Topband: RFI

Paul Christensen w9ac at
Tue Nov 1 07:22:26 PDT 2011

Typical switch-mode noise.  Over the years, I have had to identify several 
of these noise sources from within my own home as well as neighbors.  Keep 
in mind this is a different type of noise to localize than that produced by 
power lines.

The first step involves powering down your hone, one circuit at a time, and 
defeating battery-back systems like security.  It's most helpful to power 
the rig by battery during testing.  If the switching noise stops as you 
deactivate breakers, then you know the noise is on your property and you'll 
need to investigate appliances on the affected branch circuit.

If the noise remains, you'll need to identify the direction, likely coming 
from a neighbor who has recently added a switch-mode appliance.  I use a 
directional loop antenna, SDR-IQ receiver, and notebook PC to document the 
noise with screen captures while on foot.  Most of the time, I can 
triangulate the source with the loop.  This can save a lot of time.

The usual question arises:  What could it be?  It can be many things and you 
need to investigate rather than ponder the question.  For example, here's a 
list I'm recalling from memory of devices belonging to neighbors that I've 
had to either replace or add RFI/EMI chokes to cabling: Neighbor's 
micro-refrigerator, Neighbor's PC power supply, Neighbor's scooter charger. 
In my own home:  Many wall warts, Sony Playstation II, Microwave oven, 
Toshiba DVD player.  Each one of these devices produced a typical switching 
noise signature.  Noise "bumps" that show up on the panadpater every 40-80 
kHz or so depending on the device's switching frequency.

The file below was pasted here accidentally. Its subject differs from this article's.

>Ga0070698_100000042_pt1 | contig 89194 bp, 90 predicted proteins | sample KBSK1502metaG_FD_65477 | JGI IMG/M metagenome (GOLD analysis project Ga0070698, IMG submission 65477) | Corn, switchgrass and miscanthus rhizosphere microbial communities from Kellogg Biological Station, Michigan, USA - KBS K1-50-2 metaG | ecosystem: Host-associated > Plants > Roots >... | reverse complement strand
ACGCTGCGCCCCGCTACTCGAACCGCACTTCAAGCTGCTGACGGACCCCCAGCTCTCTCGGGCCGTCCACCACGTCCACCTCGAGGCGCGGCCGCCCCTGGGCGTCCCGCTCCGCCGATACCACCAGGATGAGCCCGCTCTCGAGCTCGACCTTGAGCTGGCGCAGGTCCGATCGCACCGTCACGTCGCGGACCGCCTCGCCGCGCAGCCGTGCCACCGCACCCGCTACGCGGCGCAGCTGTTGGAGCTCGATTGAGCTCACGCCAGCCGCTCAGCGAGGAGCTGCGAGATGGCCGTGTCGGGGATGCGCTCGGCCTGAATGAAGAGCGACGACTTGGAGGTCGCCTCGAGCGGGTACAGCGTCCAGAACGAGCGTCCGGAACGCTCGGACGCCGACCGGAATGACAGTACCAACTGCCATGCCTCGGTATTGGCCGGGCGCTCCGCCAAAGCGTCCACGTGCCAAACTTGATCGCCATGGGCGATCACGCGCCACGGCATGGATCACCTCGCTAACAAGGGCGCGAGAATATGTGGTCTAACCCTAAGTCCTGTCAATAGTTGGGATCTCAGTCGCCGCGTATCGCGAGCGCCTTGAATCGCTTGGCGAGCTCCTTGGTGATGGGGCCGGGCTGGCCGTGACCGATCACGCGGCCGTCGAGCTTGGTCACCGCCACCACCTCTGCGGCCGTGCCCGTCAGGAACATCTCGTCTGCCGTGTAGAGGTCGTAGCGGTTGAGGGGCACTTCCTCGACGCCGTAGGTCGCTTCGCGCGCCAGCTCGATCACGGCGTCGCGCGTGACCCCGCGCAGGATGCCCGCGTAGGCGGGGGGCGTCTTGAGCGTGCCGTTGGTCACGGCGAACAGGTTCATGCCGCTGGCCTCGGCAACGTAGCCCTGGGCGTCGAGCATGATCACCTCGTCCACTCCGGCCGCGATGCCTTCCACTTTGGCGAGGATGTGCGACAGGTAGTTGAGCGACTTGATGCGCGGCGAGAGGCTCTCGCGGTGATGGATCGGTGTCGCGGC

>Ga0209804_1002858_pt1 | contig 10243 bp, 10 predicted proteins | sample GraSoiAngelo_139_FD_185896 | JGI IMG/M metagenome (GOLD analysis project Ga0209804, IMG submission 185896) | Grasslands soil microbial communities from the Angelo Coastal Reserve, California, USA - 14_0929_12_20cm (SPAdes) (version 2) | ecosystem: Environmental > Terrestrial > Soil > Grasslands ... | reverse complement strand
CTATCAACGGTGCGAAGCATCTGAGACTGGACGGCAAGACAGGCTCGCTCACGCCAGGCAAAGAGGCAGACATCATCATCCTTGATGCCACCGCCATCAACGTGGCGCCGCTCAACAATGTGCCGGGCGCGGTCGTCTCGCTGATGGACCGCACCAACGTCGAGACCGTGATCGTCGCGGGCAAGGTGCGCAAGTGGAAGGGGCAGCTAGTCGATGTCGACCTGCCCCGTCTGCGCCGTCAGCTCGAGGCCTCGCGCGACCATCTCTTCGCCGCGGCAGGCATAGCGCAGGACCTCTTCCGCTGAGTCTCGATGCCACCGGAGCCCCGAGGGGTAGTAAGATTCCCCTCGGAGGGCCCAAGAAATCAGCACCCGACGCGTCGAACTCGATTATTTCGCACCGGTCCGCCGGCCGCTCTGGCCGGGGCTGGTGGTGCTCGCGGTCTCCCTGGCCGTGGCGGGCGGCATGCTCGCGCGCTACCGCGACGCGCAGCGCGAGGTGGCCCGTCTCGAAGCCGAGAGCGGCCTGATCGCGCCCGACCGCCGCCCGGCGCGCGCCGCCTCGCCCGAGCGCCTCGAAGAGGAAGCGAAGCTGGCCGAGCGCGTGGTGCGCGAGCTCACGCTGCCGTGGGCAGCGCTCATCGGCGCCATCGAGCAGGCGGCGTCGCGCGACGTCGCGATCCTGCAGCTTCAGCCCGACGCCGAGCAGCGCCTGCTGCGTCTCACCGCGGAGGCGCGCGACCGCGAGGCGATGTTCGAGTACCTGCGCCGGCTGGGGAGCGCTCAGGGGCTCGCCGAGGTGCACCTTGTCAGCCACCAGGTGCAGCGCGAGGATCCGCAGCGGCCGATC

In short, anything with a switch-mode supply is a potential unintentional 
radiator.  If the neighbor's device is relatively inexpensive, I'll just 
replace it on my dime.  If it's unusual or expensive, then I'll do my best 
to work with the neighbor to add common mode choking.  Most of my neighbors 
are willing to work with me.  Not all, but most.

Advice: try to work with your neighbors before pulling the FCC or ARRL 
trigger.  They may view it as threatening action even through they are most 
certainly under a duty to mitigate the interference.  If you can't resolve 
the issue to your satisfaction, read the "next steps" material on the ARRL's 

Paul, W9AC

----- Original Message ----- 
From: "Mike Greenway" <K4PI at BELLSOUTH.NET>
Sent: Tuesday, November 01, 2011 8:22 AM
Subject: Topband: RFI

> This year I am encountering a hash noise that repeats about every 66 to 70 
> Khz.  It is maybe 20 or 25 khz wide with a peak at the center.  Sound like 
> the background noise is just increasing as you tune across it.  Has anyone 
> identified something like this?  73 Mike K4PI
> _______________________________________________
> UR RST IS ... ... ..9 QSB QSB - hw? BK 

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